Photowise commercial and wedding photography Pretoria, Gauteng

McRofuzer rekindles the love for Macro Photography in Photowise students

Photowise has been presenting Macro workshops over the past few weeks and have been inundated with calls and orders for McRofuzer. With Nikon still bundeling the Macro Training DVD’s and McRofuzer with all their Macro lenses sold, Macro Photography is now easier and fits most budgets. McRofuzer for Canon lenses is currently in production and will be available in our on-line store by the end of March. (Click here to pre-order yours!) 

   McRofuzer diffuser   IMG-20150124-WA0004  IMG-20150124-WA0005

We received this mail from Leigh Ann and her images are truly stunning!

“WoW, Thanks so much for the speedy prompt service and delivery of my McRofuzer and macro dvd. The dvd was very insightful and am now trying out your recommended settings. I use my McRofuzer now for almost all my shots, the diffused light really makes a big difference and makes the subject “PoP” – brings it to life. I am very happy with my new macro lens & McRofuzer Combo, and look for any and every opportunity to go looking for things to shoot… especially love little bugs!!!” Leigh Ann van Aswegen (E-mail 3 March 2015)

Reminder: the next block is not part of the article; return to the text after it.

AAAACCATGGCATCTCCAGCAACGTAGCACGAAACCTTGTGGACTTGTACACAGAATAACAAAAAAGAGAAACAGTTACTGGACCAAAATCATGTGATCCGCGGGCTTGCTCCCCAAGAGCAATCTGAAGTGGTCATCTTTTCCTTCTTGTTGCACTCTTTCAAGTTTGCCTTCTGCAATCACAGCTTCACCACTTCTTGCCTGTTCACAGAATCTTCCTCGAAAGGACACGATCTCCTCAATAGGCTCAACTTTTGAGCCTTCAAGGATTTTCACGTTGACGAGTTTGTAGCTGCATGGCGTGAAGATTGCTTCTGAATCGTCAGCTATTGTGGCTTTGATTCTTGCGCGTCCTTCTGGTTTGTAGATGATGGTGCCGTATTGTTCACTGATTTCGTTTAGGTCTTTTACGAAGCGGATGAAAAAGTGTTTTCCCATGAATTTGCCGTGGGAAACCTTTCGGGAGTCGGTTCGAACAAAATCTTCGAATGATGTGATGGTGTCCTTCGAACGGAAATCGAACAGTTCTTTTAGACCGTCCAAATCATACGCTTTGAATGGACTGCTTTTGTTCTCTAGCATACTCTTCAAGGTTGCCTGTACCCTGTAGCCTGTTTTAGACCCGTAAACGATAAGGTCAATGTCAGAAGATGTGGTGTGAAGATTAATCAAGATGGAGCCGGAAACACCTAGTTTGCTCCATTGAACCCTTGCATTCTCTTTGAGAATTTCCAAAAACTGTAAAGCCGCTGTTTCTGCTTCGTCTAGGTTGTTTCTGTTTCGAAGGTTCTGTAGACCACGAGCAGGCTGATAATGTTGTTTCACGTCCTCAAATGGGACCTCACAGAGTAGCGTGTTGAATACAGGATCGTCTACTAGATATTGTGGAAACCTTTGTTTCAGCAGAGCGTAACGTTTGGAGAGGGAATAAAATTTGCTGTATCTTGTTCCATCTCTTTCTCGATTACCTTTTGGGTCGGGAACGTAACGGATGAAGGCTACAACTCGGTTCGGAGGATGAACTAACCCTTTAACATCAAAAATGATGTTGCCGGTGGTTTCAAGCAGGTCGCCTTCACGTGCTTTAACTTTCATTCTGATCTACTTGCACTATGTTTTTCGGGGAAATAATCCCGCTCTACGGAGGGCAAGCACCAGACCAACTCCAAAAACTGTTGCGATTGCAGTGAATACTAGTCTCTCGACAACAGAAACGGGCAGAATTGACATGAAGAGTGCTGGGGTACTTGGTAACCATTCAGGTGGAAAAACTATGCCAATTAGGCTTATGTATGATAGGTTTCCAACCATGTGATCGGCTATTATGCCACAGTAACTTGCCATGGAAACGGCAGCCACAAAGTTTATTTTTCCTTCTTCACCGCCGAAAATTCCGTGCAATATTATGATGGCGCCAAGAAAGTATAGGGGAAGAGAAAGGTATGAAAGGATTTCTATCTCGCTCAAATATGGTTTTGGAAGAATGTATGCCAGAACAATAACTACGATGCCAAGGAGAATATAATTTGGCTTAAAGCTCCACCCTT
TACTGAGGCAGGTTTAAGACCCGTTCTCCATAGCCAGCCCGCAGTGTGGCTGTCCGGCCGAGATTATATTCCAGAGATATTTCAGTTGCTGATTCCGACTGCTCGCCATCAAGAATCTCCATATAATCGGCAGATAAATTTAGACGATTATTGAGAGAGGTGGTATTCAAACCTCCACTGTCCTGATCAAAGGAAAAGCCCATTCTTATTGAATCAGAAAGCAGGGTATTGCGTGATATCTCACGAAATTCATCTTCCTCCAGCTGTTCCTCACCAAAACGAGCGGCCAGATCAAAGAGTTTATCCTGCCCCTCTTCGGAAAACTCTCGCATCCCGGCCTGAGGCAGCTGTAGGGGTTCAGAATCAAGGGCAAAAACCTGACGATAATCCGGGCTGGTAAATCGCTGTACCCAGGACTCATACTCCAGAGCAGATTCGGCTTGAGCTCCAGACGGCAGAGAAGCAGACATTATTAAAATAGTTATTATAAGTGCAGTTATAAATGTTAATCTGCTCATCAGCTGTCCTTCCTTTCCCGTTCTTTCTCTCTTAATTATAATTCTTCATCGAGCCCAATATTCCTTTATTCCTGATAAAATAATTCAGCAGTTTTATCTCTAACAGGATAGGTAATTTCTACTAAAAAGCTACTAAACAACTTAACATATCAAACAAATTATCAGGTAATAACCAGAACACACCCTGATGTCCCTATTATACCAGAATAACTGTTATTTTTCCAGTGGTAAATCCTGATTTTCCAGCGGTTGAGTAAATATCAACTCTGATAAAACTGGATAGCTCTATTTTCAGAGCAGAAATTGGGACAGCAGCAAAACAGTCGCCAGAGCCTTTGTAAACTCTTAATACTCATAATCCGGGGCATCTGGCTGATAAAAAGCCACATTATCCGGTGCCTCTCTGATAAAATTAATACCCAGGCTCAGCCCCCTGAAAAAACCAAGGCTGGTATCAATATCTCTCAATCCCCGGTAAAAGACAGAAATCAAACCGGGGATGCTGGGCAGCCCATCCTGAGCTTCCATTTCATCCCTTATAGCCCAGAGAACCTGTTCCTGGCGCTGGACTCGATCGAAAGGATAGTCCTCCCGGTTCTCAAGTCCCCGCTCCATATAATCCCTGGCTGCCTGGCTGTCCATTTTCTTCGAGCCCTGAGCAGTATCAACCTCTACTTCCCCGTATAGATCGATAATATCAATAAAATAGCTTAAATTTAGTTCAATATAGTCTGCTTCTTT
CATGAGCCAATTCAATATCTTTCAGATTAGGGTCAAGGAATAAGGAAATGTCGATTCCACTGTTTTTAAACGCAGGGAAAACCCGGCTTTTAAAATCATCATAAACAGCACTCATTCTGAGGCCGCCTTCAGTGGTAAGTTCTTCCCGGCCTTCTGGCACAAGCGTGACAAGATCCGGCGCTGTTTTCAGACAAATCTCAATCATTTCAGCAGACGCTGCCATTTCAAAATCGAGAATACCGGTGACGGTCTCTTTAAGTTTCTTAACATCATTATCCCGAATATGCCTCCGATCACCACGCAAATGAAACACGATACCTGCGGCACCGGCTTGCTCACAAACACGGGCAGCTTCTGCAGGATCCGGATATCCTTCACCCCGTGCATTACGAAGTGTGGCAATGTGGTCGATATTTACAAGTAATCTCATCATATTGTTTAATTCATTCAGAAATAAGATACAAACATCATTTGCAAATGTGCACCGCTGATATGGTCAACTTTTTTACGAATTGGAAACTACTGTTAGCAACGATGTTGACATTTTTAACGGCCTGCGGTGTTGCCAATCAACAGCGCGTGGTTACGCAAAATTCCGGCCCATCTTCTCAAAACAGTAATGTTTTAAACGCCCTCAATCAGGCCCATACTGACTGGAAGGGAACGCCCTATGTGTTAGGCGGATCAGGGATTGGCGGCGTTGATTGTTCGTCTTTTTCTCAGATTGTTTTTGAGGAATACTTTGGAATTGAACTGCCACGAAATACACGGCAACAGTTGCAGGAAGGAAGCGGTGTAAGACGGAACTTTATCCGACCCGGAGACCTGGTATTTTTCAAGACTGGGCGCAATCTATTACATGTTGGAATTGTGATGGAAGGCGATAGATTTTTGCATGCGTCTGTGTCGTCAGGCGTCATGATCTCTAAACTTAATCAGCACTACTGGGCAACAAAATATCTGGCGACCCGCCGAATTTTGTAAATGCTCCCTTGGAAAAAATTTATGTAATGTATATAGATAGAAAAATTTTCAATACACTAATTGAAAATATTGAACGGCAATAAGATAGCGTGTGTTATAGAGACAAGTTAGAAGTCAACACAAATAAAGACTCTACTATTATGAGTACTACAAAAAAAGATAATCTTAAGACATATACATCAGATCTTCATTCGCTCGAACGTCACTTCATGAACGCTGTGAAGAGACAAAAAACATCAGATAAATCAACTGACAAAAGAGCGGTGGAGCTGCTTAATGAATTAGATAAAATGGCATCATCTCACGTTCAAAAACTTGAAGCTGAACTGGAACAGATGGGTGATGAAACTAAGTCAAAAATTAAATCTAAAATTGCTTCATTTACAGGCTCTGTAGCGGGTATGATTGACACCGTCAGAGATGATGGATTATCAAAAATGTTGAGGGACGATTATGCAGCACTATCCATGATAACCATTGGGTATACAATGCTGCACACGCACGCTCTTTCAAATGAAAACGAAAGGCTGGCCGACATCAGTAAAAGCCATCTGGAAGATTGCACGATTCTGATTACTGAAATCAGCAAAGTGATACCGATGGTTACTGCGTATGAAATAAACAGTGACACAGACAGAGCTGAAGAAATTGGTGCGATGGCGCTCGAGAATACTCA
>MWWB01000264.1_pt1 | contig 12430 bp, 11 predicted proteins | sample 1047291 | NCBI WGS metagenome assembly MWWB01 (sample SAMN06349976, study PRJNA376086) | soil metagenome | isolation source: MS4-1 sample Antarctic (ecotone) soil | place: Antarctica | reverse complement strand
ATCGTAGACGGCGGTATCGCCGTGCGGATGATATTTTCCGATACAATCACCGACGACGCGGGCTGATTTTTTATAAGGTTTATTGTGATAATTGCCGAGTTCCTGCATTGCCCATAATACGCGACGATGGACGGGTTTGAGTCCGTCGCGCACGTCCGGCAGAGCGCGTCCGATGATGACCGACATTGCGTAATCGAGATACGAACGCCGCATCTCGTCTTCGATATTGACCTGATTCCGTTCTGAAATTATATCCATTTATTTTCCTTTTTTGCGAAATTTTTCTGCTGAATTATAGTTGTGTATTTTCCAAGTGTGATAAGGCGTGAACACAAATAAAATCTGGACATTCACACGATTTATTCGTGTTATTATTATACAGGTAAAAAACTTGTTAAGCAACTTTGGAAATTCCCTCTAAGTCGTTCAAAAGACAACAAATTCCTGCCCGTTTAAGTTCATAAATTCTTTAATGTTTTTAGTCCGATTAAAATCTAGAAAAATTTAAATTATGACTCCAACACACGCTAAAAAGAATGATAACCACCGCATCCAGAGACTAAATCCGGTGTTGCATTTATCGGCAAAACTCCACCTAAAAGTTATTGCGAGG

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Jacaranda FM: Keep It Real Campaign

Great was the excitement when we were offered the opportunity to be part of Jacaranda FM’s Keep It Real campaign this past week. (  Four brave listeners volunteered for a photo shoot, knowing full well that there will be no retouching or post-processing.  The photographer was non other then Jacques du Preez.  The Photowise team pulled out all stops to play the perfect hosts for  the day, making sure Jacques had access to the best Photowise Studio has to offer, and creating a fantastic experience for the brave ladies.  

Follow the Jacaranda FM’s Keep It Real campaign on and on Twitter Jacaranda FM@jacarandafm #Keepitreal.

For the reveal: MBD.

For more behind the scenes: Click here 

For the pics: Click here









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Portraiture – Part 1 (Experience / Perspective / Composition)